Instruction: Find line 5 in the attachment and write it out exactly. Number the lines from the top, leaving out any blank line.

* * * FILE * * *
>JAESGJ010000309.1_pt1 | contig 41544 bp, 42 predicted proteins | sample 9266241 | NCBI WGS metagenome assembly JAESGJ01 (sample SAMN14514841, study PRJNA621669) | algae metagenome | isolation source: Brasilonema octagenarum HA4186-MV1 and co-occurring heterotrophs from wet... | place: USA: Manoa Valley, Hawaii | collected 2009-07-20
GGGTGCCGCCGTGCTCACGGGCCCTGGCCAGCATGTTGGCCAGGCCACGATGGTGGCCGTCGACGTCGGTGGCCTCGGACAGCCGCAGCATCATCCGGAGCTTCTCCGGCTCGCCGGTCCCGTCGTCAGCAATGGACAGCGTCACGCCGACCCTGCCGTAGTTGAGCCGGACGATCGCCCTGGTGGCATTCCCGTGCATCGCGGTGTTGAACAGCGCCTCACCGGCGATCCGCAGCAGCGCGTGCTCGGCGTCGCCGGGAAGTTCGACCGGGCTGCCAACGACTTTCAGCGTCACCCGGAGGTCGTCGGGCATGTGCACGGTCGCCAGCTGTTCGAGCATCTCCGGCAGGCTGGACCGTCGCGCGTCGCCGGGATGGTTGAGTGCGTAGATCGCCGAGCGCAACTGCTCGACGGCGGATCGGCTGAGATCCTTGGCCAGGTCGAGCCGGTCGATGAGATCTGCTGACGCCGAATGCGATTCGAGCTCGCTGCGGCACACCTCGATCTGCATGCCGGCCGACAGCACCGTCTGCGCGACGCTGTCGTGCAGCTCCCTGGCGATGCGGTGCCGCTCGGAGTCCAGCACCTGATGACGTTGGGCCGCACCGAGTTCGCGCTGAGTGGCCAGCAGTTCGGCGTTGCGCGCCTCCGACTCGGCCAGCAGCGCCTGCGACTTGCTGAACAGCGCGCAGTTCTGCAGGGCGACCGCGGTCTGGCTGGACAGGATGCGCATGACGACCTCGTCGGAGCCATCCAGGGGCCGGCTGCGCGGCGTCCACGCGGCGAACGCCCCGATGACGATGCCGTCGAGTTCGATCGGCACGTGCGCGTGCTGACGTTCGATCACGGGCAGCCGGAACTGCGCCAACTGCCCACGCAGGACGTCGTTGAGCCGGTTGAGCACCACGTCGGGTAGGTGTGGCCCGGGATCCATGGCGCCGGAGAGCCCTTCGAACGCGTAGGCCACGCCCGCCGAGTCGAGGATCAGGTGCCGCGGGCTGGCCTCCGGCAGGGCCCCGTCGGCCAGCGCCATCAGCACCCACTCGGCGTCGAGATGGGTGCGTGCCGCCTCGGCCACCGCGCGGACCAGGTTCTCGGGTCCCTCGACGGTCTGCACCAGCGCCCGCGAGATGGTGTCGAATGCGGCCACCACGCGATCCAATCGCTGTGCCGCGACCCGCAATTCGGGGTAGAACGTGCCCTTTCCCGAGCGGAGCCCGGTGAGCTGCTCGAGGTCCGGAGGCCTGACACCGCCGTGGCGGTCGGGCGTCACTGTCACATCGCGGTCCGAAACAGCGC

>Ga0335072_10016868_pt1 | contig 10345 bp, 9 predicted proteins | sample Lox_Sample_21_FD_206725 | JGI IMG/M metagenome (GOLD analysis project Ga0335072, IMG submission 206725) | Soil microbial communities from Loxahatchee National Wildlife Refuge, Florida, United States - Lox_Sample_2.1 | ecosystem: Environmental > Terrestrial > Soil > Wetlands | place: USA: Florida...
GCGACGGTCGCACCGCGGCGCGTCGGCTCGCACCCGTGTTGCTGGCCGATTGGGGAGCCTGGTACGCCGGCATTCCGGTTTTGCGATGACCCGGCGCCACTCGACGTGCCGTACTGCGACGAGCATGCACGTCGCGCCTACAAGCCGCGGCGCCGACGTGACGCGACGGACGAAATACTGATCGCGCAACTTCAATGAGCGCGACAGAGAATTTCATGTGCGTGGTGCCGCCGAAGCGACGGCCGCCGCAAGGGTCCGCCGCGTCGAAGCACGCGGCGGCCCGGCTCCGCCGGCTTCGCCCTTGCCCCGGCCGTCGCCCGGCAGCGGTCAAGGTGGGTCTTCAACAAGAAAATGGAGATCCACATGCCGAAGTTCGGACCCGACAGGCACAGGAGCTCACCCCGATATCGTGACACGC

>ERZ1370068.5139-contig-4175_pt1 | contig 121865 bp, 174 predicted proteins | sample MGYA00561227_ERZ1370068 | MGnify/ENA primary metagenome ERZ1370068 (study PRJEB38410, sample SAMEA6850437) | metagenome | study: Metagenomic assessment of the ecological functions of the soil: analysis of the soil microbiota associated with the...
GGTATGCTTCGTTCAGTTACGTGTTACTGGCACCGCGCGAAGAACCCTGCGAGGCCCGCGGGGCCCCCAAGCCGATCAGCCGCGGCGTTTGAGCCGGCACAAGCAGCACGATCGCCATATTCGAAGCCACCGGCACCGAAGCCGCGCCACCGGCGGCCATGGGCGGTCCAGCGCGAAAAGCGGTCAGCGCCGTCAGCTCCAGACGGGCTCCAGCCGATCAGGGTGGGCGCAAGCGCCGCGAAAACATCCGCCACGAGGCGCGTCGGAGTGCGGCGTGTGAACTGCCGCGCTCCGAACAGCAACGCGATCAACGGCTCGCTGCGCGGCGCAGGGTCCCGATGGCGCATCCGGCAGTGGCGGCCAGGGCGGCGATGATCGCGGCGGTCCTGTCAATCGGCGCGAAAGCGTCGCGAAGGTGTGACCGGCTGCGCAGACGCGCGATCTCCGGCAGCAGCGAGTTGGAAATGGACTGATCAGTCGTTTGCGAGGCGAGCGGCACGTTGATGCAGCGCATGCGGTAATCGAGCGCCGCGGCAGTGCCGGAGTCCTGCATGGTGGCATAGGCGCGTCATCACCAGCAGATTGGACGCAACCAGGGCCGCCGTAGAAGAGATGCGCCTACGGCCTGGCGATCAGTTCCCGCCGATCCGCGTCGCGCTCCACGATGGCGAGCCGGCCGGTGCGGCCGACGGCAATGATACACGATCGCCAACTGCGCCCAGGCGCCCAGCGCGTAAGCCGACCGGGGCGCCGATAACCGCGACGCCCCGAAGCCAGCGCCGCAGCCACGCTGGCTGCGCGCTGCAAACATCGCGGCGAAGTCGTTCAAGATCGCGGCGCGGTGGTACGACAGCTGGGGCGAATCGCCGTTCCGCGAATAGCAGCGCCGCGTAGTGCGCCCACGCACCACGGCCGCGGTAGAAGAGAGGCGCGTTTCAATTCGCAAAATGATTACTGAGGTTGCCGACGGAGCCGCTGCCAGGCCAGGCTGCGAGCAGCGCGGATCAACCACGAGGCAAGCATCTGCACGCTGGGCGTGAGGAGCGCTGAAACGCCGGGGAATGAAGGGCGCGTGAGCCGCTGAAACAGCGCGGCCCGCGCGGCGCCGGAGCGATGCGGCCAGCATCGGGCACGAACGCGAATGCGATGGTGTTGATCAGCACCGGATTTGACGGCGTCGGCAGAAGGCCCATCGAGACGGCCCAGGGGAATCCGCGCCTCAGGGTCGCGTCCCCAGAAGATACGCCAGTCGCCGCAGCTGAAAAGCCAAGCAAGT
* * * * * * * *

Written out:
>ERZ1370068.5139-contig-4175_pt1 | contig 121865 bp, 174 predicted proteins | sample MGYA00561227_ERZ1370068 | MGnify/ENA primary metagenome ERZ1370068 (study PRJEB38410, sample SAMEA6850437) | metagenome | study: Metagenomic assessment of the ecological functions of the soil: analysis of the soil microbiota associated with the...